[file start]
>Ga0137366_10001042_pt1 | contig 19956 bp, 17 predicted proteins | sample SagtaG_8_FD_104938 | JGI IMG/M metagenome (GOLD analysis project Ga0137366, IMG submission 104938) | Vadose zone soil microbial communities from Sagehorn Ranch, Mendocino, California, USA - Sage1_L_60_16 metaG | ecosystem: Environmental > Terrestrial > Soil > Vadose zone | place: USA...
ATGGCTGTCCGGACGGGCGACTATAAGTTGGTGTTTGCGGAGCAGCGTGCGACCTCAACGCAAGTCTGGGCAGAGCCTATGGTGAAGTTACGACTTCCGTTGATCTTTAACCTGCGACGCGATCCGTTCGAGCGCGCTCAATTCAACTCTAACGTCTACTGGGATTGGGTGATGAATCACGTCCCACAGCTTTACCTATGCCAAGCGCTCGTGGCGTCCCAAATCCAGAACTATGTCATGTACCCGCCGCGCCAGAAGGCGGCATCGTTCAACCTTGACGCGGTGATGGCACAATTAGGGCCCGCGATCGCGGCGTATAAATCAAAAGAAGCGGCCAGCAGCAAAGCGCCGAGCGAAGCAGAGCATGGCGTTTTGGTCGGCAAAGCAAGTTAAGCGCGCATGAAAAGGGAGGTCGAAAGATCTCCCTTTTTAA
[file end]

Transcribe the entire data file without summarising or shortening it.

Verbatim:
>Ga0137366_10001042_pt1 | contig 19956 bp, 17 predicted proteins | sample SagtaG_8_FD_104938 | JGI IMG/M metagenome (GOLD analysis project Ga0137366, IMG submission 104938) | Vadose zone soil microbial communities from Sagehorn Ranch, Mendocino, California, USA - Sage1_L_60_16 metaG | ecosystem: Environmental > Terrestrial > Soil > Vadose zone | place: USA...
ATGGCTGTCCGGACGGGCGACTATAAGTTGGTGTTTGCGGAGCAGCGTGCGACCTCAACGCAAGTCTGGGCAGAGCCTATGGTGAAGTTACGACTTCCGTTGATCTTTAACCTGCGACGCGATCCGTTCGAGCGCGCTCAATTCAACTCTAACGTCTACTGGGATTGGGTGATGAATCACGTCCCACAGCTTTACCTATGCCAAGCGCTCGTGGCGTCCCAAATCCAGAACTATGTCATGTACCCGCCGCGCCAGAAGGCGGCATCGTTCAACCTTGACGCGGTGATGGCACAATTAGGGCCCGCGATCGCGGCGTATAAATCAAAAGAAGCGGCCAGCAGCAAAGCGCCGAGCGAAGCAGAGCATGGCGTTTTGGTCGGCAAAGCAAGTTAAGCGCGCATGAAAAGGGAGGTCGAAAGATCTCCCTTTTTAA